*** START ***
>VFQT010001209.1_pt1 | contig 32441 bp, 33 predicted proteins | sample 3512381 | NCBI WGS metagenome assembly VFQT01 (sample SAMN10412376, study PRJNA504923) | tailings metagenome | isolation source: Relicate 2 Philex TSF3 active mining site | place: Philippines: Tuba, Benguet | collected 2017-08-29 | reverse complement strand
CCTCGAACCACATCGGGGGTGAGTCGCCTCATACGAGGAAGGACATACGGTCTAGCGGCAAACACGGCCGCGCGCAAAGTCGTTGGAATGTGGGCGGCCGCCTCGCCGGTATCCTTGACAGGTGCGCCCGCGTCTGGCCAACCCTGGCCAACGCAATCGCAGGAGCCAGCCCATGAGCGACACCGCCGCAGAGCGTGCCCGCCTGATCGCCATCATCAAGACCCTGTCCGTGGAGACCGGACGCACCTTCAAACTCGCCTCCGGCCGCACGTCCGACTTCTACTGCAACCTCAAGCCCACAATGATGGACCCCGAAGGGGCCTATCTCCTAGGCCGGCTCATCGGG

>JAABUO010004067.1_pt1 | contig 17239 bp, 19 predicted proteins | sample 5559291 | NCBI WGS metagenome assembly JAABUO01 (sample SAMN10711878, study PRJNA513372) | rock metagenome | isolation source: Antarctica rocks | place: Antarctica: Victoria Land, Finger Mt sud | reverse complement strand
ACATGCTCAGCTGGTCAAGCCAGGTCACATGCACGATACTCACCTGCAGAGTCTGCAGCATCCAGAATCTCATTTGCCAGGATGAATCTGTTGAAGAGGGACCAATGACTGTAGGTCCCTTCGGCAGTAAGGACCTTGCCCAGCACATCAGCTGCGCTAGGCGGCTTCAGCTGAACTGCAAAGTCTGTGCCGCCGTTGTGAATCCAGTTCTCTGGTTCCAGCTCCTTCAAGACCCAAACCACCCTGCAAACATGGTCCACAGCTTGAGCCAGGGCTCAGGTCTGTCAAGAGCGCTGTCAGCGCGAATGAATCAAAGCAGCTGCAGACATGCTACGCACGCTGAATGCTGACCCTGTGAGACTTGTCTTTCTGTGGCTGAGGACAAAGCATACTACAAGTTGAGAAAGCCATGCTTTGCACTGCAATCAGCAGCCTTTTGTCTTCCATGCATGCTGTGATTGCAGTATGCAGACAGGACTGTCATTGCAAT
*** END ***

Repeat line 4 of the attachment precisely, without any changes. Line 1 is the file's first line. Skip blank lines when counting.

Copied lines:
ACATGCTCAGCTGGTCAAGCCAGGTCACATGCACGATACTCACCTGCAGAGTCTGCAGCATCCAGAATCTCATTTGCCAGGATGAATCTGTTGAAGAGGGACCAATGACTGTAGGTCCCTTCGGCAGTAAGGACCTTGCCCAGCACATCAGCTGCGCTAGGCGGCTTCAGCTGAACTGCAAAGTCTGTGCCGCCGTTGTGAATCCAGTTCTCTGGTTCCAGCTCCTTCAAGACCCAAACCACCCTGCAAACATGGTCCACAGCTTGAGCCAGGGCTCAGGTCTGTCAAGAGCGCTGTCAGCGCGAATGAATCAAAGCAGCTGCAGACATGCTACGCACGCTGAATGCTGACCCTGTGAGACTTGTCTTTCTGTGGCTGAGGACAAAGCATACTACAAGTTGAGAAAGCCATGCTTTGCACTGCAATCAGCAGCCTTTTGTCTTCCATGCATGCTGTGATTGCAGTATGCAGACAGGACTGTCATTGCAAT